In the #1 New York Times Bestseller, Extreme Ownership– How U.S. Navy Seals Lead and Win point out a bizarre yet well supported premise- ‘there are no bad teams, only bad leaders’. With this premise, the younger generation that is commonly criticized for being narcissistic and entitled brings up the question- who fault is it when Millennials don’t perform? In the paradigm of Extreme Ownership, the leader must take responsibility for everything in their environment that is contributing to the team outcome. If there are issues with entitled employees, it’s the leader’s job to set the record straight.
The authors Jocko Willink and Leif Babin, both U.S. Navy Seals, support their perspective by describing explicit scenes in Navy Seal training. In their training, also known as BUDS, Basic Underwater Demolition SEAL, has a week known for its hellish challenges, coincidentally called ‘Hell Week’. During this week, candidates spend multiple days staying awake and competing in numerous treacherous activities.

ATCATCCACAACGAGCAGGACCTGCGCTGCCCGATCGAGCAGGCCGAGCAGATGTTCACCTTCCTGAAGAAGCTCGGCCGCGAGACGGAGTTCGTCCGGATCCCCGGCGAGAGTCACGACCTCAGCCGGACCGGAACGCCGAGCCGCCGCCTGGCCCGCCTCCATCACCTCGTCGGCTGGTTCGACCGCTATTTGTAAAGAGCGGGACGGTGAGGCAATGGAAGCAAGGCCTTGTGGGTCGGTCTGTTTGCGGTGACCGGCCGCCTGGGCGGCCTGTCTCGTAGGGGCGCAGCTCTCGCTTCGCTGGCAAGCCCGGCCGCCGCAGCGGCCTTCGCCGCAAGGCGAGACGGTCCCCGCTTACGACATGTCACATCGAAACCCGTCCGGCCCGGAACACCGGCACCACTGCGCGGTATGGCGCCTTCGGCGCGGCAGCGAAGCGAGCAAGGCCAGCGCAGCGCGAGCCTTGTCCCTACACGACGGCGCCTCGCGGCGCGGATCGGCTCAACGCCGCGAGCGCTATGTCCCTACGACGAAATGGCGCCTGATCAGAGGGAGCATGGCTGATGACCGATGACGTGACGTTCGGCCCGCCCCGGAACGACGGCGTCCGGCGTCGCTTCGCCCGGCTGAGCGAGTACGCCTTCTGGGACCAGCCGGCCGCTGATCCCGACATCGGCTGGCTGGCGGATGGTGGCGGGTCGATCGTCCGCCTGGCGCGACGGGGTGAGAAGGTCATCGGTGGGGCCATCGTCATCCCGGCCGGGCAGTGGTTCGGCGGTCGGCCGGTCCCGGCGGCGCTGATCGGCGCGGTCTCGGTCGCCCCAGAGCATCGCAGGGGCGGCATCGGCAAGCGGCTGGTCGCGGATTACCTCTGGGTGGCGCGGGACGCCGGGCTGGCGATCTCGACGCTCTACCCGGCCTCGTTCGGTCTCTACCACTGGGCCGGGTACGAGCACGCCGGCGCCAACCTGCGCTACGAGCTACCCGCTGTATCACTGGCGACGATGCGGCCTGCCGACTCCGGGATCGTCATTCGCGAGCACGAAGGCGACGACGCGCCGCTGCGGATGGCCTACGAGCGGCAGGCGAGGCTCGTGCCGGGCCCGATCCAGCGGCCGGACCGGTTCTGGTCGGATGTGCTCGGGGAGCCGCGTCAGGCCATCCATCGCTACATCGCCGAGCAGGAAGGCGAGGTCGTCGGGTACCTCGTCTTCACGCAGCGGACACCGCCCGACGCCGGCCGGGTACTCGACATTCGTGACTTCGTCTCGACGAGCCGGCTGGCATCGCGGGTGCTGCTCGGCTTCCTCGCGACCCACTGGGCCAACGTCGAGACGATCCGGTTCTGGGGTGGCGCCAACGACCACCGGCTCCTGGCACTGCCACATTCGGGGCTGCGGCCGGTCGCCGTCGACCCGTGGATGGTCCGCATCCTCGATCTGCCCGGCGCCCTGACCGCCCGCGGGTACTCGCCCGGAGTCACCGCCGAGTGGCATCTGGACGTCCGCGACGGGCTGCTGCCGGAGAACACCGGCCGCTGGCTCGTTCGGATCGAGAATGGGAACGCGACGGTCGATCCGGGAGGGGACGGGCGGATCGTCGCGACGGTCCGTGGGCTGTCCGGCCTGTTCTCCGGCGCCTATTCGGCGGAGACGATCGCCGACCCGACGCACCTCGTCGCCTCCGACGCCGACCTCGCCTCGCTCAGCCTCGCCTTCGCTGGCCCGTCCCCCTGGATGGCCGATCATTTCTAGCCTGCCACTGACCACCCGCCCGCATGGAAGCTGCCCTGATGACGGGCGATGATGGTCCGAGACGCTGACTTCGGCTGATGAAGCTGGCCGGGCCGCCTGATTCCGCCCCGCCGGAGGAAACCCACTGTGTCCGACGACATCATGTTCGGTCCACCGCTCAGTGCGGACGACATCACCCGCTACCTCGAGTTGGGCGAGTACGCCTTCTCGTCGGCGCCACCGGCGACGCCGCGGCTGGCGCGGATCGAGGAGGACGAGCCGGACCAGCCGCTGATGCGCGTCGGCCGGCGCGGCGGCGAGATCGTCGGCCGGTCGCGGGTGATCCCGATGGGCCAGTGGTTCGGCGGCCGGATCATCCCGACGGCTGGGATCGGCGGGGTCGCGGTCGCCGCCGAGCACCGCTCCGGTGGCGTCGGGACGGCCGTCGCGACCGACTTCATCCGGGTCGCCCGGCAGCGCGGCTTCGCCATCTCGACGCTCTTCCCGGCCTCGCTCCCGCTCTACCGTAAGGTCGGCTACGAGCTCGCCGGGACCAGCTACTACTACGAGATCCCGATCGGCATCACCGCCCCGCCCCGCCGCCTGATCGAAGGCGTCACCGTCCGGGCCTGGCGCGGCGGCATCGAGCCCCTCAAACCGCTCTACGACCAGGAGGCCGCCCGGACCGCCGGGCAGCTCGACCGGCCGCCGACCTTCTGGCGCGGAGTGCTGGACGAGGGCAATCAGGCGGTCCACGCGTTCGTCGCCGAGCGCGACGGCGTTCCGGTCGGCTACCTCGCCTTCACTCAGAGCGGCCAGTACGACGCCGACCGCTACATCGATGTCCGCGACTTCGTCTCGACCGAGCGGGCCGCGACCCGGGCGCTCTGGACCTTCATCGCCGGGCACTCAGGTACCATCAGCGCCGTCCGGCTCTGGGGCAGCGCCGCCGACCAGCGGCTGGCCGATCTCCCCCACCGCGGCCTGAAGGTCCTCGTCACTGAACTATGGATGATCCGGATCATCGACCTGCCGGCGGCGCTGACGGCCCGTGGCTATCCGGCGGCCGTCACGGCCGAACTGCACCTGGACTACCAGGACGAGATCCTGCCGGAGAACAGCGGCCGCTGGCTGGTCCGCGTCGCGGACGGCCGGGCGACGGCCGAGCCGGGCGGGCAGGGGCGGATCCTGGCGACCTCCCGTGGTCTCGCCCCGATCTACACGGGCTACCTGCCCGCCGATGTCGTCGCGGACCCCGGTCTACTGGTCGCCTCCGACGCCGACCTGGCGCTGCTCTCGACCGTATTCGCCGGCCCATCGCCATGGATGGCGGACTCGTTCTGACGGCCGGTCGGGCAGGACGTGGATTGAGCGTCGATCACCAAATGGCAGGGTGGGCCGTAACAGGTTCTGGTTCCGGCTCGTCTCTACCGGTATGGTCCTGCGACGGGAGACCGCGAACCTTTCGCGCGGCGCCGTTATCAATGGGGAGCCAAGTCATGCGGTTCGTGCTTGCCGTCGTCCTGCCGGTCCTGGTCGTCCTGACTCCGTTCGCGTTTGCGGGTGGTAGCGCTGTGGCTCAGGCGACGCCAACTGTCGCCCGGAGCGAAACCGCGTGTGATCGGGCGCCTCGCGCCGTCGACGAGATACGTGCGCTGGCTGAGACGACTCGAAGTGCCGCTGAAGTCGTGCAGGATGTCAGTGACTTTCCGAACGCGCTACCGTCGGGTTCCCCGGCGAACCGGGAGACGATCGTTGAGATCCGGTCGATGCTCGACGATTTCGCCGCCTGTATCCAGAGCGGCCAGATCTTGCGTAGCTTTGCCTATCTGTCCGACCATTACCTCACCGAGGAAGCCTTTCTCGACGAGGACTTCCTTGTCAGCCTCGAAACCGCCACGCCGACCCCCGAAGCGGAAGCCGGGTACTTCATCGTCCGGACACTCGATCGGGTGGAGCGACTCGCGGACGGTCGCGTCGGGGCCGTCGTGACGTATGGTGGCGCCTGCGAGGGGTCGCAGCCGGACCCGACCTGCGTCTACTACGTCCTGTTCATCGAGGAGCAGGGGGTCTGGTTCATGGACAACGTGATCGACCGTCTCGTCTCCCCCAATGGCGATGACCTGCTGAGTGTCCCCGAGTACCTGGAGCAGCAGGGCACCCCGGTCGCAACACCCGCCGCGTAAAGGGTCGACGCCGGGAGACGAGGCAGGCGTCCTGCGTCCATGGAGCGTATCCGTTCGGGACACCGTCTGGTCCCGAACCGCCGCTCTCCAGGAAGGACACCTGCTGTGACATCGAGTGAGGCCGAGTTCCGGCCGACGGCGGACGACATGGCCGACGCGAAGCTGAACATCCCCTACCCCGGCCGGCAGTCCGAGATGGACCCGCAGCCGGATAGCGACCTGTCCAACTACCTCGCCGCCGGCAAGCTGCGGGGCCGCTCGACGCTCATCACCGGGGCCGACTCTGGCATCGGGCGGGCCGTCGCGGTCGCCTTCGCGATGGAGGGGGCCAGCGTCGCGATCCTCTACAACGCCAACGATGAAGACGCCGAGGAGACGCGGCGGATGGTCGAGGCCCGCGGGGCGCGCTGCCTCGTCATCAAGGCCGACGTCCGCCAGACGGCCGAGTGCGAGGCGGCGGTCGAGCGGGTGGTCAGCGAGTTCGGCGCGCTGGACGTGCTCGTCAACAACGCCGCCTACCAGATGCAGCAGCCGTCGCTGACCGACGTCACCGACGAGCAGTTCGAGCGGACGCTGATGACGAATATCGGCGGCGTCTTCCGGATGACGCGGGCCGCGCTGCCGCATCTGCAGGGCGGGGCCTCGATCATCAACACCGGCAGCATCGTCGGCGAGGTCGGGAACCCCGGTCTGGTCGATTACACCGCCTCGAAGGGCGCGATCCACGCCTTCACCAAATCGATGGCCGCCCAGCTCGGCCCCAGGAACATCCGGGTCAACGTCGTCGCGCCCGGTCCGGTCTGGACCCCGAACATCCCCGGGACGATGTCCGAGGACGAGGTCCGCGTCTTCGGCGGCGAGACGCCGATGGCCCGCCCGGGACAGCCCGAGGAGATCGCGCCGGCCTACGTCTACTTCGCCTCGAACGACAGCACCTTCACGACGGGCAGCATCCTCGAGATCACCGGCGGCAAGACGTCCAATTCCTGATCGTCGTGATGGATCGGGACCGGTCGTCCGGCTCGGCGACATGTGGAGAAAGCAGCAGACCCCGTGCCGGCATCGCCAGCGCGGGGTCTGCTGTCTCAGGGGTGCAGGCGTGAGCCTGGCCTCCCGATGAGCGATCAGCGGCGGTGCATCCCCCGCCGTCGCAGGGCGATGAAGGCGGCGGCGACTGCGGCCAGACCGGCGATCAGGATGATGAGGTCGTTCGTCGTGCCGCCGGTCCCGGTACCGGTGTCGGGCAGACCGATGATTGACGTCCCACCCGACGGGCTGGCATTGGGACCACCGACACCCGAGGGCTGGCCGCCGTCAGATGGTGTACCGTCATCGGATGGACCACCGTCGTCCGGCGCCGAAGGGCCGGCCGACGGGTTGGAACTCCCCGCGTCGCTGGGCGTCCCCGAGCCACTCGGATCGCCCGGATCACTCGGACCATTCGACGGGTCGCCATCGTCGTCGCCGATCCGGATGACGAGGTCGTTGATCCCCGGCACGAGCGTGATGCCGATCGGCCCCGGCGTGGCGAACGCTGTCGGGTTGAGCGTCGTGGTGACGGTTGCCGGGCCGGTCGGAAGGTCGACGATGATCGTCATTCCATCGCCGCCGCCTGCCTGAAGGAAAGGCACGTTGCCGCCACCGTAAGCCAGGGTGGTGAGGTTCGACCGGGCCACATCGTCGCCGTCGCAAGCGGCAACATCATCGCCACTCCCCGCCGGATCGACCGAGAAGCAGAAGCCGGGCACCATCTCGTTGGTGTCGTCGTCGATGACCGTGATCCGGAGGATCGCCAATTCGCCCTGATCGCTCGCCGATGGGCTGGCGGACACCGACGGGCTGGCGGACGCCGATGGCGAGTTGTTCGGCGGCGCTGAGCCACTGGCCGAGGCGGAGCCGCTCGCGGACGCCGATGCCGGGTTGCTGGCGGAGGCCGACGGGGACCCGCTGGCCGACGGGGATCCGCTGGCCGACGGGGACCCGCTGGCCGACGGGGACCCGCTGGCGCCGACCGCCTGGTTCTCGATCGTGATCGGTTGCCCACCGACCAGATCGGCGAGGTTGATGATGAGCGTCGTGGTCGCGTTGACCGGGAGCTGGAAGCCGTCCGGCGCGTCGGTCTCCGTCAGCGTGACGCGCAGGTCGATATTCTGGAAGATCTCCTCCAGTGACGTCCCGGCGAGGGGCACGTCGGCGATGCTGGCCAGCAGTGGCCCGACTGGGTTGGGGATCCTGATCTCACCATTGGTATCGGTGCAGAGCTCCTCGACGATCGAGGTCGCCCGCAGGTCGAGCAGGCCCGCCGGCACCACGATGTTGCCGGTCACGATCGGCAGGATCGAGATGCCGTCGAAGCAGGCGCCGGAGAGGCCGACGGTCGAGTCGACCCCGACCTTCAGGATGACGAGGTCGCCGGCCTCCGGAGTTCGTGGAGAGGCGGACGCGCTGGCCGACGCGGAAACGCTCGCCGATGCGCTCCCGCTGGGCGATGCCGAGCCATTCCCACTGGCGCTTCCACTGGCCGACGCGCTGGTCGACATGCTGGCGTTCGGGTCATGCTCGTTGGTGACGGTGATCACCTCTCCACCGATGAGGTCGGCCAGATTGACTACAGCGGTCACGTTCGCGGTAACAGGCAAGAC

Seal training involves water challenges where they have to race with boats in teams ranging from 4-6 people. During a day in hell week, there was a consistent winner, boat six and loser Boat two. As an experiment, the drill instructor had the second and sixth leaders swap teams to see if Boat six would still perform as strong. The instructors wanted to deduce fi could a strong leader turn around a poor performing team.
Unexpectedly, the second boat beat the sixth boat in the very next race. A simple switch of the leaders made the an entire difference in team performance.
With that said, I pose a question: what if a manager’s difficulty with handling Millennials is not the Millennial fault but the manager’s inability to lead effectively? While that may make many manager’s hair stand on end, note what the New York Times authors stated ‘there are no bad teams, only bad leaders.’ Here are four ways for manager to better effectively manage Millennial employees.